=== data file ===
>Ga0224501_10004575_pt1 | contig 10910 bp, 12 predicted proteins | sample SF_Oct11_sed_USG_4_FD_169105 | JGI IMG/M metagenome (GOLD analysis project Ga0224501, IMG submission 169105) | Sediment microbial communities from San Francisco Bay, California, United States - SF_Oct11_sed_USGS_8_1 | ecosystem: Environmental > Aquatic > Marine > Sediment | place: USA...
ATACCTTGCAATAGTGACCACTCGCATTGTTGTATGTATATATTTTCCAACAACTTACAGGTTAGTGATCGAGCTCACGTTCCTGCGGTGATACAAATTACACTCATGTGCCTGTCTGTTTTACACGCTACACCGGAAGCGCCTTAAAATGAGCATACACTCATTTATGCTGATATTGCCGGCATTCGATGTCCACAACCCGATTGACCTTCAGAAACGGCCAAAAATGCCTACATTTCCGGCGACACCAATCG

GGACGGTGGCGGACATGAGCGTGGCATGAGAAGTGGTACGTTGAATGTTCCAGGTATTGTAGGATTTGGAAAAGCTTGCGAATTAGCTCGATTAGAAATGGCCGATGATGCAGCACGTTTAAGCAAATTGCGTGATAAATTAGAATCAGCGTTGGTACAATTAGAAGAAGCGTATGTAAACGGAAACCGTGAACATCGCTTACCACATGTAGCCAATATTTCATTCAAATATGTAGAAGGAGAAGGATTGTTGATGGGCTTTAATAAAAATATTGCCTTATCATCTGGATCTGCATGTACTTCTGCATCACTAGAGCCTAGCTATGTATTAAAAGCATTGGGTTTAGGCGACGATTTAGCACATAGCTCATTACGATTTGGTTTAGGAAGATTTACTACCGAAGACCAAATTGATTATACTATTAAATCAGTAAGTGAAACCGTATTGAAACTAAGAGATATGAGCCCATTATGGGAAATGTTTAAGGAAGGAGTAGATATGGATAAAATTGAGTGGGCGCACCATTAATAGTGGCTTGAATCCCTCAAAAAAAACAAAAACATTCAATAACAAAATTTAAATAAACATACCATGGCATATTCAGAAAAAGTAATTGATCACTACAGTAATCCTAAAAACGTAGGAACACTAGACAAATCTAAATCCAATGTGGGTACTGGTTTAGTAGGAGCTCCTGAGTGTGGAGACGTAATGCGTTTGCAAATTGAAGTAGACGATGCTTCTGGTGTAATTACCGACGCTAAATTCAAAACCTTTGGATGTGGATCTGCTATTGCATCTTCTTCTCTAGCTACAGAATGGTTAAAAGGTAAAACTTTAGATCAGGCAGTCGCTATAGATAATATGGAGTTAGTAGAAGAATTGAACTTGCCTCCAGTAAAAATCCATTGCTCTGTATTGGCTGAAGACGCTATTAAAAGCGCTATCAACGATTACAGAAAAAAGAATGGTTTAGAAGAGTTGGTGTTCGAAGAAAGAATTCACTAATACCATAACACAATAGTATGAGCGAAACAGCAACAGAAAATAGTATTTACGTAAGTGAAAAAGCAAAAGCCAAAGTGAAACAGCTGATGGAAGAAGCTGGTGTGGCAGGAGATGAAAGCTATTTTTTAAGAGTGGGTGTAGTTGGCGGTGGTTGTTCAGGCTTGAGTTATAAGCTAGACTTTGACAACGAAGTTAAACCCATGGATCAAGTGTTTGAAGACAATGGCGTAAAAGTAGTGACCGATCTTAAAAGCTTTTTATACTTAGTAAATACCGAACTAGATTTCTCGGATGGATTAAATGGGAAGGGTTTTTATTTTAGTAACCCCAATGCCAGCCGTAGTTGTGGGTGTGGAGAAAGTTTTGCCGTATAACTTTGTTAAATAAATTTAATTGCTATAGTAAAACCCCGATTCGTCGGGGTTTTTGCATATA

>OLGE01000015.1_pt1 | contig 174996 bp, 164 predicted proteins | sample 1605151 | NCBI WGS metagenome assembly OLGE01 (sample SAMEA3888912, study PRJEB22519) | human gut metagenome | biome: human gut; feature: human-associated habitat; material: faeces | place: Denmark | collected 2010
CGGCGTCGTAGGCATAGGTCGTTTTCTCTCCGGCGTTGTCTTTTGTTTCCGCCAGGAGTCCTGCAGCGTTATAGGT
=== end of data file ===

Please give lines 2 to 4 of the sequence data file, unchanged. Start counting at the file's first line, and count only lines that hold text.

ATACCTTGCAATAGTGACCACTCGCATTGTTGTATGTATATATTTTCCAACAACTTACAGGTTAGTGATCGAGCTCACGTTCCTGCGGTGATACAAATTACACTCATGTGCCTGTCTGTTTTACACGCTACACCGGAAGCGCCTTAAAATGAGCATACACTCATTTATGCTGATATTGCCGGCATTCGATGTCCACAACCCGATTGACCTTCAGAAACGGCCAAAAATGCCTACATTTCCGGCGACACCAATCG

GGACGGTGGCGGACATGAGCGTGGCATGAGAAGTGGTACGTTGAATGTTCCAGGTATTGTAGGATTTGGAAAAGCTTGCGAATTAGCTCGATTAGAAATGGCCGATGATGCAGCACGTTTAAGCAAATTGCGTGATAAATTAGAATCAGCGTTGGTACAATTAGAAGAAGCGTATGTAAACGGAAACCGTGAACATCGCTTACCACATGTAGCCAATATTTCATTCAAATATGTAGAAGGAGAAGGATTGTTGATGGGCTTTAATAAAAATATTGCCTTATCATCTGGATCTGCATGTACTTCTGCATCACTAGAGCCTAGCTATGTATTAAAAGCATTGGGTTTAGGCGACGATTTAGCACATAGCTCATTACGATTTGGTTTAGGAAGATTTACTACCGAAGACCAAATTGATTATACTATTAAATCAGTAAGTGAAACCGTATTGAAACTAAGAGATATGAGCCCATTATGGGAAATGTTTAAGGAAGGAGTAGATATGGATAAAATTGAGTGGGCGCACCATTAATAGTGGCTTGAATCCCTCAAAAAAAACAAAAACATTCAATAACAAAATTTAAATAAACATACCATGGCATATTCAGAAAAAGTAATTGATCACTACAGTAATCCTAAAAACGTAGGAACACTAGACAAATCTAAATCCAATGTGGGTACTGGTTTAGTAGGAGCTCCTGAGTGTGGAGACGTAATGCGTTTGCAAATTGAAGTAGACGATGCTTCTGGTGTAATTACCGACGCTAAATTCAAAACCTTTGGATGTGGATCTGCTATTGCATCTTCTTCTCTAGCTACAGAATGGTTAAAAGGTAAAACTTTAGATCAGGCAGTCGCTATAGATAATATGGAGTTAGTAGAAGAATTGAACTTGCCTCCAGTAAAAATCCATTGCTCTGTATTGGCTGAAGACGCTATTAAAAGCGCTATCAACGATTACAGAAAAAAGAATGGTTTAGAAGAGTTGGTGTTCGAAGAAAGAATTCACTAATACCATAACACAATAGTATGAGCGAAACAGCAACAGAAAATAGTATTTACGTAAGTGAAAAAGCAAAAGCCAAAGTGAAACAGCTGATGGAAGAAGCTGGTGTGGCAGGAGATGAAAGCTATTTTTTAAGAGTGGGTGTAGTTGGCGGTGGTTGTTCAGGCTTGAGTTATAAGCTAGACTTTGACAACGAAGTTAAACCCATGGATCAAGTGTTTGAAGACAATGGCGTAAAAGTAGTGACCGATCTTAAAAGCTTTTTATACTTAGTAAATACCGAACTAGATTTCTCGGATGGATTAAATGGGAAGGGTTTTTATTTTAGTAACCCCAATGCCAGCCGTAGTTGTGGGTGTGGAGAAAGTTTTGCCGTATAACTTTGTTAAATAAATTTAATTGCTATAGTAAAACCCCGATTCGTCGGGGTTTTTGCATATA

>OLGE01000015.1_pt1 | contig 174996 bp, 164 predicted proteins | sample 1605151 | NCBI WGS metagenome assembly OLGE01 (sample SAMEA3888912, study PRJEB22519) | human gut metagenome | biome: human gut; feature: human-associated habitat; material: faeces | place: Denmark | collected 2010